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      Renal thrombotic microangiopathy caused by interferon beta-1a treatment for multiple sclerosis

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          Abstract

          Interferon beta-1a is available as an immunomodulating agent for relapsing forms of multiple sclerosis. Common side effects include flu-like symptoms, asthenia, anorexia, and administration site reaction. Kidney disorders are rarely reported. In this study we describe the case of a woman who has been undergoing treatment with interferon beta-1a for multiple sclerosis for 5 years. She developed a hemolytic-uremic syndrome with intravascular hemolysis in a context of severe hypertension. A kidney biopsy showed a thrombotic microangiopathy. This observation highlights an uncommon side effect of long-term interferon beta-1a therapy. Pathophysiological mechanisms leading to this complication might be explained by the antiangiogenic activity of interferon.

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          Most cited references 22

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          Atypical hemolytic-uremic syndrome.

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            Thrombotic microangiopathies.

             Joel L. Moake (2002)
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              The role of vascular endothelial growth factor (VEGF) in renal pathophysiology.

              Vascular endothelial growth factor (VEGF) is an endothelial-specific growth factor that promotes endothelial cell proliferation, differentiation and survival, mediates endothelium-dependent vasodilatation, induces microvascular hyperpermeability and participates in interstitial matrix remodeling. In the kidney, VEGF expression is most prominent in glomerular podocytes and in tubular epithelial cells, while VEGF receptors are mainly found on preglomerular, glomerular, and peritubular endothelial cells. The role of VEGF in normal renal physiology is essentially unknown. The absence of prominent effects of VEGF blockade in normal experimental animals suggests a limited function during homeostasis, although a role in the formation and maintenance of glomerular capillary endothelial fenestrations has been suggested. VEGF and its receptors are up-regulated in experimental animals and humans with type 1 and type 2 diabetes. Inhibition of VEGF has beneficial effects on diabetes-induced functional and structural alterations, suggesting a deleterious role for VEGF in the pathophysiology of diabetic nephropathy. VEGF is required for glomerular and tubular hypertrophy and proliferation in response to nephron reduction, and loss of VEGF is associated with the development of glomerulosclerosis and tubulointerstitial fibrosis in the remnant kidney. No firm conclusions on the role of VEGF in minimal change or membranous glomerulonephritis can be drawn. VEGF may be an essential mediator of glomerular recovery in proliferative glomerulonephritis. Glomerular and tubulointerstitial repair in thrombotic microangiopathy and cyclosporin nephrotoxicity may also be VEGF-dependent. In conclusion, VEGF is required for growth and proliferation of glomerular and peritubular endothelial cells. While deleterious in some, it may contribute to recovery in other forms of renal diseases.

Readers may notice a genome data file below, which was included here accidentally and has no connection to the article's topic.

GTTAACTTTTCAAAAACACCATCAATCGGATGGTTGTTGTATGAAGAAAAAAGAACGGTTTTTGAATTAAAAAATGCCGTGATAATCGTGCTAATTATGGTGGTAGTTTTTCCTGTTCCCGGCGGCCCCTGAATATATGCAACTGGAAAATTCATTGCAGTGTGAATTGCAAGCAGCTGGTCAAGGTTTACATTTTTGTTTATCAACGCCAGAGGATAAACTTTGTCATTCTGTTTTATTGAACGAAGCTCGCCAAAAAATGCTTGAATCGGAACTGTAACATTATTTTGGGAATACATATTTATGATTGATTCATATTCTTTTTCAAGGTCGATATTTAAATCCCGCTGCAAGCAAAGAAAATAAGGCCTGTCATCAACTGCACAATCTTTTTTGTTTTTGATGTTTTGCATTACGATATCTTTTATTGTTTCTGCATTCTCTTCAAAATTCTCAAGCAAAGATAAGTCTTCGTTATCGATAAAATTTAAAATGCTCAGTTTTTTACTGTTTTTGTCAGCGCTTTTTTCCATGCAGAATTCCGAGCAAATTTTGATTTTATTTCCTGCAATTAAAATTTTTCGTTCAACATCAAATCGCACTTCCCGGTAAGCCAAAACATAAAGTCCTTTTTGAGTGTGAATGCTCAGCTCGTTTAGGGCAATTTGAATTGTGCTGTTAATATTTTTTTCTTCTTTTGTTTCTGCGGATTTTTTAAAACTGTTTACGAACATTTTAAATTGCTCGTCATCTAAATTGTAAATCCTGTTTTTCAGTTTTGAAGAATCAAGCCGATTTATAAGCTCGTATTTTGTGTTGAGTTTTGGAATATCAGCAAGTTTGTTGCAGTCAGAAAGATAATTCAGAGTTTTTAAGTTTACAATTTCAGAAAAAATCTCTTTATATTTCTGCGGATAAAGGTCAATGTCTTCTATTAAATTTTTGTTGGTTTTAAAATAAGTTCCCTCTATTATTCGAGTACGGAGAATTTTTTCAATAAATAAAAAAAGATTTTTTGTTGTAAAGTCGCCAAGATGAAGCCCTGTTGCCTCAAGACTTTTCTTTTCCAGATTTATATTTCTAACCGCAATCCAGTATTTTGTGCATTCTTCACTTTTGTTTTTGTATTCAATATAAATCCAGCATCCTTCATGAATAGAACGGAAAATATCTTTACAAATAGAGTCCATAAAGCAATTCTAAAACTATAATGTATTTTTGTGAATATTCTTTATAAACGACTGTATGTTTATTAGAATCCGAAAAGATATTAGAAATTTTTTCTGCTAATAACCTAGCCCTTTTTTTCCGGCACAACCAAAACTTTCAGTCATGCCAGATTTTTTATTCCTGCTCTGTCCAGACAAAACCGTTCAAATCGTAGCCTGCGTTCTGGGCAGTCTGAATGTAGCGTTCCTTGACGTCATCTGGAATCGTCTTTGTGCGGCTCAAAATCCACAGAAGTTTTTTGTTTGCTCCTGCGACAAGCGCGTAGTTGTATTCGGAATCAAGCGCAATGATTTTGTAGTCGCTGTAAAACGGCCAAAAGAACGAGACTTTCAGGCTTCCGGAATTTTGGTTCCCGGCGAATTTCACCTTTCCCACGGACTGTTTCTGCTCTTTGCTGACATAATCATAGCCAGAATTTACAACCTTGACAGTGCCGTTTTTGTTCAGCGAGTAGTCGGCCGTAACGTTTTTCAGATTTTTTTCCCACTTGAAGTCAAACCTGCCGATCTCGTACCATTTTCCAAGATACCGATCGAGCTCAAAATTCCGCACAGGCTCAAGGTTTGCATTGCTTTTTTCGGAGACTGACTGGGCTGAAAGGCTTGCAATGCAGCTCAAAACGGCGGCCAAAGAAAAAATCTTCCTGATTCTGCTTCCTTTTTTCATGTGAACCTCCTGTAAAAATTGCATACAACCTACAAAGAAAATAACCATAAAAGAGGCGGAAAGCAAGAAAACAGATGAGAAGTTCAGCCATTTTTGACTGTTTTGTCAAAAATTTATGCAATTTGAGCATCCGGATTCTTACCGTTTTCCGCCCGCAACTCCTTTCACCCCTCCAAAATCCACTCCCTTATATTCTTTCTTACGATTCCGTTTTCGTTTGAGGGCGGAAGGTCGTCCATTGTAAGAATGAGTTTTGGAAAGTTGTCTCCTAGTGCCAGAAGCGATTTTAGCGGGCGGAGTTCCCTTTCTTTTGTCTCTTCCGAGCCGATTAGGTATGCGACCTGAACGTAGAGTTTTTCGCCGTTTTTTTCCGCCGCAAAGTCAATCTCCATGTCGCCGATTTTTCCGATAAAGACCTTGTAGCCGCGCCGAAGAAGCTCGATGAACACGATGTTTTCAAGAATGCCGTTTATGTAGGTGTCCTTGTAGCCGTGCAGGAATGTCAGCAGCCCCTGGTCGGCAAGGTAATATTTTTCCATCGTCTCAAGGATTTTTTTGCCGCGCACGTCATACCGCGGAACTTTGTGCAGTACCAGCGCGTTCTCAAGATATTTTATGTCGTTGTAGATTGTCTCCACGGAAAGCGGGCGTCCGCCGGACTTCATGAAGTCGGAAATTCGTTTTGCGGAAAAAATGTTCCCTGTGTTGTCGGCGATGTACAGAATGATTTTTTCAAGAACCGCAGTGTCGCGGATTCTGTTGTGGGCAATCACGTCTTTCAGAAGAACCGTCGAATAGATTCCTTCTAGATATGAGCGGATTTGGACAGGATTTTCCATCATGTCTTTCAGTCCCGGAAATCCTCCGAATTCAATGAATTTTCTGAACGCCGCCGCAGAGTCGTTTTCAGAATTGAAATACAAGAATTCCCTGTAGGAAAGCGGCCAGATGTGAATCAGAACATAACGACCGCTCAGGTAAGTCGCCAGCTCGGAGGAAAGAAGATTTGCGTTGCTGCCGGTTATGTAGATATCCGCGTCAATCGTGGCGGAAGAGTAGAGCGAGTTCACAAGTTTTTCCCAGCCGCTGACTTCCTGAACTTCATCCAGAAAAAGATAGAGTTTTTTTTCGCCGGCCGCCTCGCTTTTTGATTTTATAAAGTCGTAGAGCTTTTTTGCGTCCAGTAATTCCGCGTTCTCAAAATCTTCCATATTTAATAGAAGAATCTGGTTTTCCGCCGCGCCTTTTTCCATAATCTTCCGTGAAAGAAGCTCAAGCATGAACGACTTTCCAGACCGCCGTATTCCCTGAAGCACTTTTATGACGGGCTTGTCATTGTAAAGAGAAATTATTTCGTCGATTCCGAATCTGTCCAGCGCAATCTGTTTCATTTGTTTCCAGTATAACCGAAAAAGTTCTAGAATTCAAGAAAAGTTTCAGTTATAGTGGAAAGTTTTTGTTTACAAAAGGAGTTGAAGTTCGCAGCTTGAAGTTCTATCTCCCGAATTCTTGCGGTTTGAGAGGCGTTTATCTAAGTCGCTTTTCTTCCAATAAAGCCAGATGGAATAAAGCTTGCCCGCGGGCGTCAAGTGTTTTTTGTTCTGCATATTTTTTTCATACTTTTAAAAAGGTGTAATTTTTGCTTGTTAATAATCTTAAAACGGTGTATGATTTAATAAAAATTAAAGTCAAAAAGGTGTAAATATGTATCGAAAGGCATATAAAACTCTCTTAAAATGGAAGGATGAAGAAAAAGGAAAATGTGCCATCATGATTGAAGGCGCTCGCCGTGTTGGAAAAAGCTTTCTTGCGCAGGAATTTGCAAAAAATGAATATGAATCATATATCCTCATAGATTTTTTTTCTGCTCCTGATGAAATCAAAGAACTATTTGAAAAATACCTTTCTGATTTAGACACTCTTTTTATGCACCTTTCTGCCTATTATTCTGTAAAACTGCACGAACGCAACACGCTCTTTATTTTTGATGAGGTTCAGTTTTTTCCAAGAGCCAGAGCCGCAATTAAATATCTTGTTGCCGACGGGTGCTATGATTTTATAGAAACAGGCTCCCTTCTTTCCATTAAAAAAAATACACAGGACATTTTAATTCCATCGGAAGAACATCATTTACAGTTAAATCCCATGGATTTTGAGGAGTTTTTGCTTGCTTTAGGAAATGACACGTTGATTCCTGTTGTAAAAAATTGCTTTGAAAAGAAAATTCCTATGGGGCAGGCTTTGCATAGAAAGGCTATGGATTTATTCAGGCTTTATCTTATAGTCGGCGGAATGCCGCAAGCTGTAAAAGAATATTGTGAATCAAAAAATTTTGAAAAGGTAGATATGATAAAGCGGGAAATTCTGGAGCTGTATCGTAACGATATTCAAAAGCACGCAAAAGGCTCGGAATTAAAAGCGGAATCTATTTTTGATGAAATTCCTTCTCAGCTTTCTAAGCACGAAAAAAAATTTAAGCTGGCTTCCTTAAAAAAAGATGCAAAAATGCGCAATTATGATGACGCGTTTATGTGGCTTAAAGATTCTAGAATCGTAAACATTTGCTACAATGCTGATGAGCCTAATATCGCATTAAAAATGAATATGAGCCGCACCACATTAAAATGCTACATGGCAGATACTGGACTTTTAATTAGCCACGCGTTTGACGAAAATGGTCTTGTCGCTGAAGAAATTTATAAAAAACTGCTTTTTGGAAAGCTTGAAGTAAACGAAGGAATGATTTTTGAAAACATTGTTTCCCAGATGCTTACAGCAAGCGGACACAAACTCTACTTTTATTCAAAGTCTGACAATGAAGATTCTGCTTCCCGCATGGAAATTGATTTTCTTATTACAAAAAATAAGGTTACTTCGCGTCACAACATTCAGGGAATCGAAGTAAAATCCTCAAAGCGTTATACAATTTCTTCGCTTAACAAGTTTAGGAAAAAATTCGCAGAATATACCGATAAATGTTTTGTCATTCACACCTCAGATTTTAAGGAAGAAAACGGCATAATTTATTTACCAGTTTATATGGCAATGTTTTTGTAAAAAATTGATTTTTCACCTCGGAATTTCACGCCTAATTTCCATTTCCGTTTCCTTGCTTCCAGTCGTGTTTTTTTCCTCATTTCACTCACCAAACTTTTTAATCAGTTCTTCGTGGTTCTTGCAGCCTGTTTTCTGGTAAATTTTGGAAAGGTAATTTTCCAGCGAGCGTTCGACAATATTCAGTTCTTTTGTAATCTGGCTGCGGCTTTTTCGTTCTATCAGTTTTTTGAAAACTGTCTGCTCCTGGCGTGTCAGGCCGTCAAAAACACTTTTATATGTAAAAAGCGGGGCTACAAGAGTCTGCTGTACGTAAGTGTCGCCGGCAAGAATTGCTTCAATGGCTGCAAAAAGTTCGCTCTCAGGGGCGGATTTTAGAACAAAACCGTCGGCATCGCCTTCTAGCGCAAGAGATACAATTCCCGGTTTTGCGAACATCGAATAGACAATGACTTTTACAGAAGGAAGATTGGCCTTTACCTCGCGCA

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                Author and article information

                Journal
                Drug Des Devel Ther
                Drug Des Devel Ther
                Drug Design, Development and Therapy
                Dove Medical Press
                1177-8881
                2013
                07 August 2013
                : 7
                : 723-728
                Affiliations
                [1 ]Clinical Pharmacology Department, Institute of Biology, University Hospital, Nantes, France
                [2 ]Clinical Nephrology and Immunology Department, University Hospital, Nantes, France
                [3 ]Laboratory of Pathology, University Hospital, Nantes, France
                [4 ]EA 4275 Biostatistics, Pharmacoepidemiology and Subjective Measures in Health Sciences, University of Nantes, Nantes, France
                Author notes
                Correspondence: Julien Mahe, Centre Régional de Pharmacovigilance, Service de Pharmacologie Clinique, Centre Hospitalier Universitaire de Nantes, 9 Quai Moncousu, 44093 Nantes Cedex, France, Tel +33 2 40 08 40 96, Fax +33 2 40 08 40 97, Email julien.mahe@ 123456chu-nantes.fr
                Article
                dddt-7-723
                10.2147/DDDT.S42138
                3741076
                23950639
                © 2013 Mahe et al, publisher and licensee Dove Medical Press Ltd

                This is an Open Access article which permits unrestricted noncommercial use, provided the original work is properly cited.

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                Case Report

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